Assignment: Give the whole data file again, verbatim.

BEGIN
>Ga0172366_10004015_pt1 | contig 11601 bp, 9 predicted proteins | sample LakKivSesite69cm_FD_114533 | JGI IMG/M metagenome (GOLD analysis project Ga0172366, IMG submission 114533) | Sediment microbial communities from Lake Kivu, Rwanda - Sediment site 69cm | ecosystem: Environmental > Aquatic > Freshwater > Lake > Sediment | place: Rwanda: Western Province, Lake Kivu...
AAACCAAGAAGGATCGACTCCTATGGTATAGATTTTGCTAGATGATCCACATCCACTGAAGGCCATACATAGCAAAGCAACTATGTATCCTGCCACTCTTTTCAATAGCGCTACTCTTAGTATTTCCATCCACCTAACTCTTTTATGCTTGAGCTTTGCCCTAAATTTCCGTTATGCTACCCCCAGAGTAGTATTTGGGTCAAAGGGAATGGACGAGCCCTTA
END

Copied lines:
>Ga0172366_10004015_pt1 | contig 11601 bp, 9 predicted proteins | sample LakKivSesite69cm_FD_114533 | JGI IMG/M metagenome (GOLD analysis project Ga0172366, IMG submission 114533) | Sediment microbial communities from Lake Kivu, Rwanda - Sediment site 69cm | ecosystem: Environmental > Aquatic > Freshwater > Lake > Sediment | place: Rwanda: Western Province, Lake Kivu...
AAACCAAGAAGGATCGACTCCTATGGTATAGATTTTGCTAGATGATCCACATCCACTGAAGGCCATACATAGCAAAGCAACTATGTATCCTGCCACTCTTTTCAATAGCGCTACTCTTAGTATTTCCATCCACCTAACTCTTTTATGCTTGAGCTTTGCCCTAAATTTCCGTTATGCTACCCCCAGAGTAGTATTTGGGTCAAAGGGAATGGACGAGCCCTTA